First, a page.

Tuesday, February 19, 2008
This week Carolina Alvarado shares a collection of letters by Rainer Maria Rilke.
Rainer Maria Rilke's "Letters to a Young Poet" is a difficult read to write about. The first time I read Rilke's letters to a young man who solicited his advice, I immediately disagreed. Rilke seemed to be urging him on into the kind of self-inflicted solitude and suffering that so many aspiring young poets cater to in their obsessive vulnerability. Having read his devotional poems to God in the "The Book of Hours," I dismissed his advice, judging by their disclaimer of God's existence, as the work of his naive youth. Yet so much did the letters affect me that two months later, a week ago, I couldn't resist but revisit Rilke's letters. His thoughts now seemed wholly different from what I remembered. The confusion was unsettling enough that I read it over, and then over, and then over, and am still somewhat unclear as to what exactly the lifestyle Rilke recommends entails, as his own uncertainties seem to come across at times.
After my first reading, before sleep, I wondered whether my "deepest consciousness," demanded that I write, as Rilke said it should. It didn't. Perhaps his advice was just not meant for me, I thought. Perhaps that's why I don't agree. Perhaps, I just don't qualify. How could I agree with such reasoning as, "And you should not let yourself be confused in your solitude by the fact that there is something in you that wants to move out of it... it is good to be solitary, for solitude is difficult; that something is difficult must be one more reason for us to do it," as Rilke writes in his sixth letter? I told myself that however much yearning I could any day have I would never consider the lifestyle I thought Rilke insisted upon-- one of solitude and unnecessary difficulty-- a fair enough price to pay for a few poems. Until a better piece of advice came along I'd take my own, and wallow for as long as the world permits it hedonistic in the easy company of all the books I enjoy-- immersed in life as intensely as Whitman-- if not a better poet then at least a happier one.
Though at times his reasoning is still troublesome for me to follow without the subjectivity my own self-preserving instincts compel me to take, on a closer look, lines like "its growing is painful as the growing of boys and sad as the beginning of spring. But that must not confuse you. What is necessary, after all, is only this: solitude, vast inner solitude. To walk inside yourself and meet no one for hours - that is what you must be able to attain," shed a completely different light on Rilke's advice. "To walk inside yourself and meet no one for hours," seems a much more admirable objective, once you consider it a kind of enlightenment, a growing into adulthood, or blooming into spring, attained from a kind of solitude that urges you to explore your own silence without the white noise of other selves. He goes on, "Only the individual who is solitary is placed under the deepest laws like a Thing, and when he walks out into the rising dawn or looks out into the event-filled evening and when he feels what is happening there, all situations drop from him as if from a dead man, though he stands in the midst of pure life." To be filled with the "deepest laws," to walk or look "into" things, to stand in the "midst of pure life," are the driving purpose behind Rilke's advice, even if it somehow along the way gets tangled with what may seem like suffering for sufferings' sake arguments.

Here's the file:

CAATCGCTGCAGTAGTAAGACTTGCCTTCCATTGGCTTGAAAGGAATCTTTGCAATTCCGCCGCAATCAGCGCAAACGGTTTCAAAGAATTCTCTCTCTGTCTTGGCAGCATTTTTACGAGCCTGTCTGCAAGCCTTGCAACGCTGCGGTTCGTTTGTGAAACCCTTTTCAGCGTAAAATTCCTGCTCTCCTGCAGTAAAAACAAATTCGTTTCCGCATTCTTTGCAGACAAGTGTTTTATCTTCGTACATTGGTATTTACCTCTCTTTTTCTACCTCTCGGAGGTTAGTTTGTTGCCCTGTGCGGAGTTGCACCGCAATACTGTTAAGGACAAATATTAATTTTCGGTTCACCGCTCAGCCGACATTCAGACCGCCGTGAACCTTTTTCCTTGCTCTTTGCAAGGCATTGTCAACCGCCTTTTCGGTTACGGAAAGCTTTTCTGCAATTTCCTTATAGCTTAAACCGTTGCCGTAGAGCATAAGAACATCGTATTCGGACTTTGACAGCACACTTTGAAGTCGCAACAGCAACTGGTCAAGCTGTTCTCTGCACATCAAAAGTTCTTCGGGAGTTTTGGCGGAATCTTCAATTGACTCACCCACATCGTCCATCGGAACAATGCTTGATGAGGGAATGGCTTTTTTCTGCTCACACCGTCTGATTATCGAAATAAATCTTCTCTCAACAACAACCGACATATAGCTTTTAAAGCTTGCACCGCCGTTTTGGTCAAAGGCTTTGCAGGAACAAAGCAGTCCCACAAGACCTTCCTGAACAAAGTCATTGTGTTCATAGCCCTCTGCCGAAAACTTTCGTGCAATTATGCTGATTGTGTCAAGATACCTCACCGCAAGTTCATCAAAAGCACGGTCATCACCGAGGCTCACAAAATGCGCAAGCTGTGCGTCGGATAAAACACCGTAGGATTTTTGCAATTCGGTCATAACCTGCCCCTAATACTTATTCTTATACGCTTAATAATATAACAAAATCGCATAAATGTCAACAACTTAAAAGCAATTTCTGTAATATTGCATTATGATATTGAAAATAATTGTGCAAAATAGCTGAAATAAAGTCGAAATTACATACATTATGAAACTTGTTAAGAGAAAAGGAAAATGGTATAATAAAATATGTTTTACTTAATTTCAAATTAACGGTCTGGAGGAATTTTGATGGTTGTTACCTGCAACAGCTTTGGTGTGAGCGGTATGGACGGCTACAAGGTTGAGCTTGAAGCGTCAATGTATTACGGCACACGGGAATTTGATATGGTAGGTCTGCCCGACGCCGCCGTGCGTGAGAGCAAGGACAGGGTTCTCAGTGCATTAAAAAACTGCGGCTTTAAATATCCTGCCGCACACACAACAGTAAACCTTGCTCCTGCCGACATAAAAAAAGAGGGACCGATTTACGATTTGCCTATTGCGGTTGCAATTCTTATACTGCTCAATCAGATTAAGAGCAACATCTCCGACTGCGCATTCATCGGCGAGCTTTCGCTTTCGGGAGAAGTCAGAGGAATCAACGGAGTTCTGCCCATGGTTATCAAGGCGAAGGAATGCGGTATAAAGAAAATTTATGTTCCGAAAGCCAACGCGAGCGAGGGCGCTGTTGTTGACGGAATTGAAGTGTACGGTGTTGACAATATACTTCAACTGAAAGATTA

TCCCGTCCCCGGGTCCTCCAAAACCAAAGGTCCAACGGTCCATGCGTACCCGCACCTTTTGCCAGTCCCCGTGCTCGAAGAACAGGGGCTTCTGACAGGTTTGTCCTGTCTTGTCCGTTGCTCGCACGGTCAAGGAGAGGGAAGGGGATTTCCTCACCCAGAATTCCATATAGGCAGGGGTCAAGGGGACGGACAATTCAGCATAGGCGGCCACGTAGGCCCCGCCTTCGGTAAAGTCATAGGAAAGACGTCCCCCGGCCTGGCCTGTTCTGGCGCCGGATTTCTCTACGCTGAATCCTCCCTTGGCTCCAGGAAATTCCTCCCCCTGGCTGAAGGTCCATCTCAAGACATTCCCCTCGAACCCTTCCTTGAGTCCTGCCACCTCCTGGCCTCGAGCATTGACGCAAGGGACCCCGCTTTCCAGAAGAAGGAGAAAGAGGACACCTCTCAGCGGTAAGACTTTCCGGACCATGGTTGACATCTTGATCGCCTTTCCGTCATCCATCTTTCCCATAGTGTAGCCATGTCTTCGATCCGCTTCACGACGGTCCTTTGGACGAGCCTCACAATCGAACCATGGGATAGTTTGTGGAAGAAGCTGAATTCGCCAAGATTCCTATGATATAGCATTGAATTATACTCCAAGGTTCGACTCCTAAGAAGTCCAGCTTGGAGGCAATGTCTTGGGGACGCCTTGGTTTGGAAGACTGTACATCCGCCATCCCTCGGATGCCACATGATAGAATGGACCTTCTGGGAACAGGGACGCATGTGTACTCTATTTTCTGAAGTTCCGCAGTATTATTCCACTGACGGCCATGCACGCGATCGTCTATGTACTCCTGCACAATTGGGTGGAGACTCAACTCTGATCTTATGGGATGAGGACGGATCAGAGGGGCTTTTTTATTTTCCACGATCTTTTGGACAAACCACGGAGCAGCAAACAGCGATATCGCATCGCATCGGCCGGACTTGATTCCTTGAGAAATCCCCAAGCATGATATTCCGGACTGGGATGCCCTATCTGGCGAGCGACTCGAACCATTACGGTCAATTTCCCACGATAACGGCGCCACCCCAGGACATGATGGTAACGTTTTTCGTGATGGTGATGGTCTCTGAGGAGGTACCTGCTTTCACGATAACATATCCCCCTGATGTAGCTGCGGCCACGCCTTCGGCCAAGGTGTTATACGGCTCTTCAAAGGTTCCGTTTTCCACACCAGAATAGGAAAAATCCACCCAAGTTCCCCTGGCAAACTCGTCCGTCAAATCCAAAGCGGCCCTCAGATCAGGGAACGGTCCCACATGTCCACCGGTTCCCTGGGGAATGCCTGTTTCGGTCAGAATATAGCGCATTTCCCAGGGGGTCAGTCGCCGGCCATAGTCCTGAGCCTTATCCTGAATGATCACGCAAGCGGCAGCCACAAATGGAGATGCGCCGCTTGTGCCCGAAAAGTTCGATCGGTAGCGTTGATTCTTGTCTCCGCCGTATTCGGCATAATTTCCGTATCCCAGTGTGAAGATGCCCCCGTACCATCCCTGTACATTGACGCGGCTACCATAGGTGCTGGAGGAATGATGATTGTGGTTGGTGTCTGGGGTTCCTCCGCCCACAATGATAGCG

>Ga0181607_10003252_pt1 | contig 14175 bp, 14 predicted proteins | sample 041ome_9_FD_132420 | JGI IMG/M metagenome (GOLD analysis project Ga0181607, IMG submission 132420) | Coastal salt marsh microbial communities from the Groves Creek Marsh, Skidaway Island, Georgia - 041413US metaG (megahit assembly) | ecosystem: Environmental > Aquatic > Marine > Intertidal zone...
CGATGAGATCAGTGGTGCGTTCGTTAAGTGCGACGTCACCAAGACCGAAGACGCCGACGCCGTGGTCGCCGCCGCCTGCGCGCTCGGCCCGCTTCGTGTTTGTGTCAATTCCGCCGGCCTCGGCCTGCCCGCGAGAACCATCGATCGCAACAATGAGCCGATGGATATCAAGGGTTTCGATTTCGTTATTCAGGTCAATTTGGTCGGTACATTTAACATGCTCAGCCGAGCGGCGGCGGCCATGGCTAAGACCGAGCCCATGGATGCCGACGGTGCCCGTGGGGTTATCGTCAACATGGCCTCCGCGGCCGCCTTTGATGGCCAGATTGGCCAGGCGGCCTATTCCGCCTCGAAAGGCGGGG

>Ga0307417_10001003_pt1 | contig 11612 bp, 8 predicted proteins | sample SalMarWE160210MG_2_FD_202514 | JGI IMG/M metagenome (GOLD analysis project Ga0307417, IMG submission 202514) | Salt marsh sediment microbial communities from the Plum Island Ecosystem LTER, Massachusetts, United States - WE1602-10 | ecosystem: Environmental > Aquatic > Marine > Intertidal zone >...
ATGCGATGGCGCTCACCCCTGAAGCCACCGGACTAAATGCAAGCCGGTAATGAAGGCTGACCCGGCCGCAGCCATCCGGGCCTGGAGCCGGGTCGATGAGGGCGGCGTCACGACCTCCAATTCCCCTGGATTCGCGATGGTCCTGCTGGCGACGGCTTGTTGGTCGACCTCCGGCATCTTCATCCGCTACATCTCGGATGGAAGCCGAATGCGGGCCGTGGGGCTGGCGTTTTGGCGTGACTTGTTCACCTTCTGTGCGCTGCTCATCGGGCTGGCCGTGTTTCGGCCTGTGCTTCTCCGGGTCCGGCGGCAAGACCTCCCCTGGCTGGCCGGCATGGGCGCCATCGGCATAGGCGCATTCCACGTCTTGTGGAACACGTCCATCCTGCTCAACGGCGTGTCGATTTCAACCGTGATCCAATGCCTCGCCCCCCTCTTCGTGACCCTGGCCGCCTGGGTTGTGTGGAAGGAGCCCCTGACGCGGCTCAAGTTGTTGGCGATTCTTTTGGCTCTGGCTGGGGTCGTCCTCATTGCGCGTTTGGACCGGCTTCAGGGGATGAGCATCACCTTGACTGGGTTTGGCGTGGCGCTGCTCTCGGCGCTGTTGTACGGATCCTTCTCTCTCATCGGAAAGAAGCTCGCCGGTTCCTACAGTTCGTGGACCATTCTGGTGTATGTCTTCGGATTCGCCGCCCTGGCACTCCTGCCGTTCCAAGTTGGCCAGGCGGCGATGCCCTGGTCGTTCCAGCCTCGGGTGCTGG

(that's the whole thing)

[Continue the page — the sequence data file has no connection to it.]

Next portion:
"Letters to a Young Poet," moved me enough to make me think and realize, as it hopefully will you, how vague my own convictions were. It gave me, more than just the motivation, the actual need to figure out on just what principles I live my life. Reading and rereading it has been a pleasure, one I'm sure I'll relive many more times. Rilke's prose is poetic and and his imagery serene. His writing gives you the sense of meditation and peace his advice is meant to help you attain, which I now realize, after much thought and turmoil, was stated so simply in the very first letter. "So, dear Sir," Rilke wrote, "I can't give you any advice but this: to go into yourself and see how deep the place is from which your life flows..."